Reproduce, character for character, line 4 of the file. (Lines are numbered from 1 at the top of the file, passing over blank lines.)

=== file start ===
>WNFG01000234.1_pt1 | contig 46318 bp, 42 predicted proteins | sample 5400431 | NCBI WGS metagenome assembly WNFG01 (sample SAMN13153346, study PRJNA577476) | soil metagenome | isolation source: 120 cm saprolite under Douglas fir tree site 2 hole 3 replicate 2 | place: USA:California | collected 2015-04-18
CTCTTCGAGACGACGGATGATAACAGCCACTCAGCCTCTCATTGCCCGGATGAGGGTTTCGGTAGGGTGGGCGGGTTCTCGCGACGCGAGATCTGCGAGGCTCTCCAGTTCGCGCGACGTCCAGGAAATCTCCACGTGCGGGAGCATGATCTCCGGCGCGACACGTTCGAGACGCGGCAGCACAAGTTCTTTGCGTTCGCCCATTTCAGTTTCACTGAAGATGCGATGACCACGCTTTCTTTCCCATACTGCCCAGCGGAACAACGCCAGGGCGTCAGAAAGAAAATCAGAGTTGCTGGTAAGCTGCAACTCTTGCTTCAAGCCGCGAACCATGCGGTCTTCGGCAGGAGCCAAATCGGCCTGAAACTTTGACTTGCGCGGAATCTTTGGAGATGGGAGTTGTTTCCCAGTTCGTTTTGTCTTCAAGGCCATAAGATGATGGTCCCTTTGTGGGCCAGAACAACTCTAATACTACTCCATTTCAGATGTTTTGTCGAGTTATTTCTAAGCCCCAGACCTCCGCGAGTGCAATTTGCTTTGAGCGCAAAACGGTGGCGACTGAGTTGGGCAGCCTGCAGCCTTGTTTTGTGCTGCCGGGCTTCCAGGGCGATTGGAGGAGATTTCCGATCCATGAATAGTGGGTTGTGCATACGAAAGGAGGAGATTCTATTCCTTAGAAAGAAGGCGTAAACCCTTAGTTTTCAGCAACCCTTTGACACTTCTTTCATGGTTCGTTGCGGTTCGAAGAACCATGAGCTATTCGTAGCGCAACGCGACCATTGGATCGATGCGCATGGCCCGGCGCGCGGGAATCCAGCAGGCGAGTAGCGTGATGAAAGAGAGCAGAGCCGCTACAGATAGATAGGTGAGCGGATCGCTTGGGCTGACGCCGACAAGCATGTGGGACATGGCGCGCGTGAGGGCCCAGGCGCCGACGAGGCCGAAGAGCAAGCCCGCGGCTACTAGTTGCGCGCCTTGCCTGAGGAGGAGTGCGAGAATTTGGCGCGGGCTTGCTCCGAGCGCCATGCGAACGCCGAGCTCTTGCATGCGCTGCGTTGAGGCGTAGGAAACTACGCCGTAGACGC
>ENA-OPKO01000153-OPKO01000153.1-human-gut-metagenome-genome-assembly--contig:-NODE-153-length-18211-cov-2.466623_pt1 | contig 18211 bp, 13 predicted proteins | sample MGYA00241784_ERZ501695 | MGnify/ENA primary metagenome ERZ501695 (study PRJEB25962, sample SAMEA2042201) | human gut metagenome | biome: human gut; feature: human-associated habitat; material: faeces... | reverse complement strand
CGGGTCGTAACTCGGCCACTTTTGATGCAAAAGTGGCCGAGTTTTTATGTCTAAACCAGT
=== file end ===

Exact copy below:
CGGGTCGTAACTCGGCCACTTTTGATGCAAAAGTGGCCGAGTTTTTATGTCTAAACCAGT